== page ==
Manipulation of results
The PDP alleges that the results released on social media by various people from their individual polling units are fake, possibly even sponsored by the APC in a bid to cause confusion and set the stage for violence. So many of our politicians have such poor, badly tainted reputations.
Some have court cases pending, others are regarded by large segments of the population as inept. How do we get better candidates? The pool that recruits them needs to be widened or Nigerians won’t get the best. We wouldn’t even be talking about manipulation of results if politicians were sure of themselves and their records: they would coast to victory.
The amounts spent on “rigging and counter-rigging” would be pointless if politicians simply did the work they were elected to do. Unfortunately, the delegates who choose candidates are themselves mostly poverty-stricken and beholden to the party moneybags; so they don’t choose the best. One can’t help but chant “change”, especially when one thinks of the brave, peaceful women protesters in Rivers State who were mercilessly tear-gased.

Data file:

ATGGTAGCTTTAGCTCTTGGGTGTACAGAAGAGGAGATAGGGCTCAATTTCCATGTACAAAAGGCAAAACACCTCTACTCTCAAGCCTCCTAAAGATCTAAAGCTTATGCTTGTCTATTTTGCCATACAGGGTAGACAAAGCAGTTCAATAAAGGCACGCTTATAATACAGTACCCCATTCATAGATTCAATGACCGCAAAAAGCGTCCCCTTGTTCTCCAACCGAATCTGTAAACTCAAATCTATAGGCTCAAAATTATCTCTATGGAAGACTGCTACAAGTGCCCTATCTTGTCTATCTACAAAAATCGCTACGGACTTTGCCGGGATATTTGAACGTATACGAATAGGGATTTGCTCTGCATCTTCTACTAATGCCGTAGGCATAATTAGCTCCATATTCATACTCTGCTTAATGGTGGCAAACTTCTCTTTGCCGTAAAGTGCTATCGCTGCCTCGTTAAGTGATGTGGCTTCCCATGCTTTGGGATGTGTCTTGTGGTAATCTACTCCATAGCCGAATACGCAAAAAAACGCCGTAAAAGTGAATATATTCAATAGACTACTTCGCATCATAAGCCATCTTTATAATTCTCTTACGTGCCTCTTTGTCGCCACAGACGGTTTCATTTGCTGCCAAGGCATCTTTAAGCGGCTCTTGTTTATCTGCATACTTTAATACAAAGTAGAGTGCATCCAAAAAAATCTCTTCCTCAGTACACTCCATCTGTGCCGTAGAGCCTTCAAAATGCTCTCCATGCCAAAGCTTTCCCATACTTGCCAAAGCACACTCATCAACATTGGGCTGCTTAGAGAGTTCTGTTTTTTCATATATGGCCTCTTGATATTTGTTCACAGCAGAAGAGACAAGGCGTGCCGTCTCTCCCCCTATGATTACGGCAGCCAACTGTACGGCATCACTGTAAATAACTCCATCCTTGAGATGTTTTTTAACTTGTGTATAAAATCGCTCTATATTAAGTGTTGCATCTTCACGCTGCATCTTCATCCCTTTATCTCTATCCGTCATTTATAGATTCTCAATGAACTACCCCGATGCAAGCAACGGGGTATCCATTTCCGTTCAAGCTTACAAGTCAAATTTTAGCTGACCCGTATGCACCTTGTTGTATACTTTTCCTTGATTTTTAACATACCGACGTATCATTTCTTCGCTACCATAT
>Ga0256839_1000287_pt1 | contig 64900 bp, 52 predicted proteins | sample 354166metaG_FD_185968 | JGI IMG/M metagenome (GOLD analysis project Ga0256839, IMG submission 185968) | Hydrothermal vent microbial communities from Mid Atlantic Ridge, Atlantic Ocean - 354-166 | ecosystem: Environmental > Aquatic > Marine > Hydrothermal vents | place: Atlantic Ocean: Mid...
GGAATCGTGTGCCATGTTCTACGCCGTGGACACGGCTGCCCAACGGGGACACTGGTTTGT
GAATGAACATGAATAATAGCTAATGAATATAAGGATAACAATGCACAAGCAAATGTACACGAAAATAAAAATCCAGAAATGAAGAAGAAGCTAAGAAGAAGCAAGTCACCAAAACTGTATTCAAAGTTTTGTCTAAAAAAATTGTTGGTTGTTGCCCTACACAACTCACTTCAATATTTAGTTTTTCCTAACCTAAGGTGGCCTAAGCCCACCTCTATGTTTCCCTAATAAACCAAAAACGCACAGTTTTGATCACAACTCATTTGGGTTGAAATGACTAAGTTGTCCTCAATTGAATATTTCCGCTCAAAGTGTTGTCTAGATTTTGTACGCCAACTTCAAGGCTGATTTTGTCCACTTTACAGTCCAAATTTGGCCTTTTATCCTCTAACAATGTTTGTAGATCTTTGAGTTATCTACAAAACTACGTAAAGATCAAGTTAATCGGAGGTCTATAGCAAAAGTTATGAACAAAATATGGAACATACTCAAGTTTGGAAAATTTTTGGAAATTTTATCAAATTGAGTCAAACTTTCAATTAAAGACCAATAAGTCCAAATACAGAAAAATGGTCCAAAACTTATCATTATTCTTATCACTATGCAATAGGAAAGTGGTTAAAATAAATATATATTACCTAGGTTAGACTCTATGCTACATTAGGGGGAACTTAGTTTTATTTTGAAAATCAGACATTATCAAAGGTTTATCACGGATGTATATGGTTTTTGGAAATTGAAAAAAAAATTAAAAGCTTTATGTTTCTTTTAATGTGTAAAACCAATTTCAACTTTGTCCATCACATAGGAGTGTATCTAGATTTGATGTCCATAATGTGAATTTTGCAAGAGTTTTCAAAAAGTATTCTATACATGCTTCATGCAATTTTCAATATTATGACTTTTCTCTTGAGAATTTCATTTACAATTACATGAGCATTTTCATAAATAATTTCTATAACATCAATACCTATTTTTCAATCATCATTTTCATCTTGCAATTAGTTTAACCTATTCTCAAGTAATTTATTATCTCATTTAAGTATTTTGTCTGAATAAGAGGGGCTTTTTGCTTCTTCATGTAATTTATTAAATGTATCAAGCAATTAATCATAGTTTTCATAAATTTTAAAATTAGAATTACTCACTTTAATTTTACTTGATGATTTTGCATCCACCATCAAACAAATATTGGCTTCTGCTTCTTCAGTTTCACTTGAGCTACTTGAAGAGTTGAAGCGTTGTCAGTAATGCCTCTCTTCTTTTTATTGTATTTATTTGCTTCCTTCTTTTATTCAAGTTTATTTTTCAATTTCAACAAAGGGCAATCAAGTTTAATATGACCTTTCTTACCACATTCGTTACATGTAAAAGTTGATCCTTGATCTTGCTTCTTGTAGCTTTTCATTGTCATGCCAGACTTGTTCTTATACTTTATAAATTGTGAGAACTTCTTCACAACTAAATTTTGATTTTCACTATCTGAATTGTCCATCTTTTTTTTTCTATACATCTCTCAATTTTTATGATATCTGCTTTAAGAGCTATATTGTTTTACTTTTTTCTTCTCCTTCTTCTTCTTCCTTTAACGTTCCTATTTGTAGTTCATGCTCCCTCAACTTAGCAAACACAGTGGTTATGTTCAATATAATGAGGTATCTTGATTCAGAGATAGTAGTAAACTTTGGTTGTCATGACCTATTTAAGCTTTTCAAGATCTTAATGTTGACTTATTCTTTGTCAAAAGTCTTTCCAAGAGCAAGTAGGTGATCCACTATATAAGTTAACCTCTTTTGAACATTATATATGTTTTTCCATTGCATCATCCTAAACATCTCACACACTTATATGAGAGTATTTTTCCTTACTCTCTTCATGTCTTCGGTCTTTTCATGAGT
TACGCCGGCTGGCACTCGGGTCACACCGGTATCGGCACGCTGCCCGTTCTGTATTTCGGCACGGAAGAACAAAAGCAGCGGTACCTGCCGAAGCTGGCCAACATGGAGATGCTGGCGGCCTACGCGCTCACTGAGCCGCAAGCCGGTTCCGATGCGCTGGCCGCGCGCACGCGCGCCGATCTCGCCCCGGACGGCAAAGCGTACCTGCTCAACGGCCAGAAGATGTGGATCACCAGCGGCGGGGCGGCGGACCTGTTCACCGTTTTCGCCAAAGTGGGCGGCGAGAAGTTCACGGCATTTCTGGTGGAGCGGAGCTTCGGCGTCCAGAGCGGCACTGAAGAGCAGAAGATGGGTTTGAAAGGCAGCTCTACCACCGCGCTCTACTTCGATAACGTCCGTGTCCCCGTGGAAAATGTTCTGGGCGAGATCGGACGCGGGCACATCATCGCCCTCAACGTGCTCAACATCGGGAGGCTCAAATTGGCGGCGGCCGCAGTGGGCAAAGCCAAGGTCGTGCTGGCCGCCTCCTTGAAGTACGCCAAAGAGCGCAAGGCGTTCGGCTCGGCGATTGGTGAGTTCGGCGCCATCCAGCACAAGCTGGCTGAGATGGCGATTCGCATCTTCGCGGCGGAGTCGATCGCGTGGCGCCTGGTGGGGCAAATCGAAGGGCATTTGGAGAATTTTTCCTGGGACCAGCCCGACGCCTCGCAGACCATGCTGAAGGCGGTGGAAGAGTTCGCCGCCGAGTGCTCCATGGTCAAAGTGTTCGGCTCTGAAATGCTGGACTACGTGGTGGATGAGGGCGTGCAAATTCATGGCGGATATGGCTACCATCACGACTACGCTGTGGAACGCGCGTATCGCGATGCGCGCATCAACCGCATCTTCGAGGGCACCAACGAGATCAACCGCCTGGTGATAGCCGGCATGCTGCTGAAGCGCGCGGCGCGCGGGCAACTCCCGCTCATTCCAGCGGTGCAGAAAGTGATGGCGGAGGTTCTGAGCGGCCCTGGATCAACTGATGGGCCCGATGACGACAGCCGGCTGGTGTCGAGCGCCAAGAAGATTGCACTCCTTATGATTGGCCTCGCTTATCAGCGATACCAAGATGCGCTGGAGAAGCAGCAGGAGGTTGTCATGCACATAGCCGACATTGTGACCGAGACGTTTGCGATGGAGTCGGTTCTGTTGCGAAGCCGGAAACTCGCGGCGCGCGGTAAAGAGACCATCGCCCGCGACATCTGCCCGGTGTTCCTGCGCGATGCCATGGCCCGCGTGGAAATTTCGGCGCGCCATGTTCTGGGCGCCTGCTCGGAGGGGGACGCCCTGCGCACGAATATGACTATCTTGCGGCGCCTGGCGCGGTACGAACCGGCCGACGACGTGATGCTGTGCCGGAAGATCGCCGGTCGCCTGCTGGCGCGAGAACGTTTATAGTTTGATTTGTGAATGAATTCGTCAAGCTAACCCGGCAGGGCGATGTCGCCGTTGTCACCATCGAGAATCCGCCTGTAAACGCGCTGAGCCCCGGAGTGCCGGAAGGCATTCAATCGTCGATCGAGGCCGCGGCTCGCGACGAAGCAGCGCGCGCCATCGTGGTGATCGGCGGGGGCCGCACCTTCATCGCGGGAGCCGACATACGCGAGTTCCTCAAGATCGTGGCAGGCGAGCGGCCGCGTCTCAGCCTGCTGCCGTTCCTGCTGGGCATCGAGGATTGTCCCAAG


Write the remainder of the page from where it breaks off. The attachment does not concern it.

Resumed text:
Global Rating agency, Fitch, has negatively reviewed Nigeria due to the political uncertainty relating to the elections. This makes me think of the widespread challenges an incoming administration will have to face: what is in fact, left in the state coffers after all that has been spent to “woo” the electorate? This election has been incredibly divisive: we must come together again as a country.